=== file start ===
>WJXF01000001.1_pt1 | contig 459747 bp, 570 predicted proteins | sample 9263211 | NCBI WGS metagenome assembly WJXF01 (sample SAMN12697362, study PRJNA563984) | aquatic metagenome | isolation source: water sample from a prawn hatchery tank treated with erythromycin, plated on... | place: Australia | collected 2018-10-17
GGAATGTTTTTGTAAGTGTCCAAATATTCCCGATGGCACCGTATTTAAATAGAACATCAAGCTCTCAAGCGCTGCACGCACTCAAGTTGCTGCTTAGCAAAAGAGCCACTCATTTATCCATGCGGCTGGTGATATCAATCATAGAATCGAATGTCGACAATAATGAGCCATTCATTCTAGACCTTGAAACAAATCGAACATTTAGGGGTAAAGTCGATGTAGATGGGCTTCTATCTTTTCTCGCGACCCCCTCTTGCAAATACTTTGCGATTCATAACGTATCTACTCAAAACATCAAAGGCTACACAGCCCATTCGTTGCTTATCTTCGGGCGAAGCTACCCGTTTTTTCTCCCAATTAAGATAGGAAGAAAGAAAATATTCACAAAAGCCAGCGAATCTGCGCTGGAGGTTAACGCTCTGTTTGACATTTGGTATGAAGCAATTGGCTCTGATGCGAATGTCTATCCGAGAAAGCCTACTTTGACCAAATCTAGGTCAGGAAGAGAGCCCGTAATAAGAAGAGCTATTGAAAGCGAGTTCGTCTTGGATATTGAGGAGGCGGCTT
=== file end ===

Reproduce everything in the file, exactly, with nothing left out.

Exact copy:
>WJXF01000001.1_pt1 | contig 459747 bp, 570 predicted proteins | sample 9263211 | NCBI WGS metagenome assembly WJXF01 (sample SAMN12697362, study PRJNA563984) | aquatic metagenome | isolation source: water sample from a prawn hatchery tank treated with erythromycin, plated on... | place: Australia | collected 2018-10-17
GGAATGTTTTTGTAAGTGTCCAAATATTCCCGATGGCACCGTATTTAAATAGAACATCAAGCTCTCAAGCGCTGCACGCACTCAAGTTGCTGCTTAGCAAAAGAGCCACTCATTTATCCATGCGGCTGGTGATATCAATCATAGAATCGAATGTCGACAATAATGAGCCATTCATTCTAGACCTTGAAACAAATCGAACATTTAGGGGTAAAGTCGATGTAGATGGGCTTCTATCTTTTCTCGCGACCCCCTCTTGCAAATACTTTGCGATTCATAACGTATCTACTCAAAACATCAAAGGCTACACAGCCCATTCGTTGCTTATCTTCGGGCGAAGCTACCCGTTTTTTCTCCCAATTAAGATAGGAAGAAAGAAAATATTCACAAAAGCCAGCGAATCTGCGCTGGAGGTTAACGCTCTGTTTGACATTTGGTATGAAGCAATTGGCTCTGATGCGAATGTCTATCCGAGAAAGCCTACTTTGACCAAATCTAGGTCAGGAAGAGAGCCCGTAATAAGAAGAGCTATTGAAAGCGAGTTCGTCTTGGATATTGAGGAGGCGGCTT